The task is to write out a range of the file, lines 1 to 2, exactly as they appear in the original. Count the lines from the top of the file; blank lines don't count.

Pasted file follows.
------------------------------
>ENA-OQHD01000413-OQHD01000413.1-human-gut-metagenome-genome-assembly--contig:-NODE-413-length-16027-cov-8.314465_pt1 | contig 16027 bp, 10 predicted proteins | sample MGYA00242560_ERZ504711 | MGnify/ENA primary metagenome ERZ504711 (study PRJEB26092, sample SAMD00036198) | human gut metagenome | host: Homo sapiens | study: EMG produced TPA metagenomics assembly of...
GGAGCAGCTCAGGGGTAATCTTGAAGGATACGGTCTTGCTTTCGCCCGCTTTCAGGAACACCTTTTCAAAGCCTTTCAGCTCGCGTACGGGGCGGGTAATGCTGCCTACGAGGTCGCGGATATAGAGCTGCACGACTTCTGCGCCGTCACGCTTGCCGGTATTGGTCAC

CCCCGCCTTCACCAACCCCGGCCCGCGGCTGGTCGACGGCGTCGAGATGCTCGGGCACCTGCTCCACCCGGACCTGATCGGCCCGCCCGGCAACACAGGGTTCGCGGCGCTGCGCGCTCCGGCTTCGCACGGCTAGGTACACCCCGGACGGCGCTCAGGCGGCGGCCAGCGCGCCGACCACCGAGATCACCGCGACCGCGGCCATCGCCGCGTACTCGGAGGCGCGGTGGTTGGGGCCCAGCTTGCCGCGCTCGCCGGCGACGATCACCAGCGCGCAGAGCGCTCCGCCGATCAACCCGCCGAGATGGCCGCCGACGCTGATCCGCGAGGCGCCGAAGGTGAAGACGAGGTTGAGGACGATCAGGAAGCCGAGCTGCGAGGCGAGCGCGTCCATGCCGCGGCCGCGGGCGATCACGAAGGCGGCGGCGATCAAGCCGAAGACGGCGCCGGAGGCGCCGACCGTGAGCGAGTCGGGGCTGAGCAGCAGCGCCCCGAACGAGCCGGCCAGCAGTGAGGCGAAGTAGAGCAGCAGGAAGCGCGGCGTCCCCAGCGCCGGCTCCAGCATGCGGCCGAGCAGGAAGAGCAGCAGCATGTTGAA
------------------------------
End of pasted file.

>ENA-OQHD01000413-OQHD01000413.1-human-gut-metagenome-genome-assembly--contig:-NODE-413-length-16027-cov-8.314465_pt1 | contig 16027 bp, 10 predicted proteins | sample MGYA00242560_ERZ504711 | MGnify/ENA primary metagenome ERZ504711 (study PRJEB26092, sample SAMD00036198) | human gut metagenome | host: Homo sapiens | study: EMG produced TPA metagenomics assembly of...
GGAGCAGCTCAGGGGTAATCTTGAAGGATACGGTCTTGCTTTCGCCCGCTTTCAGGAACACCTTTTCAAAGCCTTTCAGCTCGCGTACGGGGCGGGTAATGCTGCCTACGAGGTCGCGGATATAGAGCTGCACGACTTCTGCGCCGTCACGCTTGCCGGTATTGGTCAC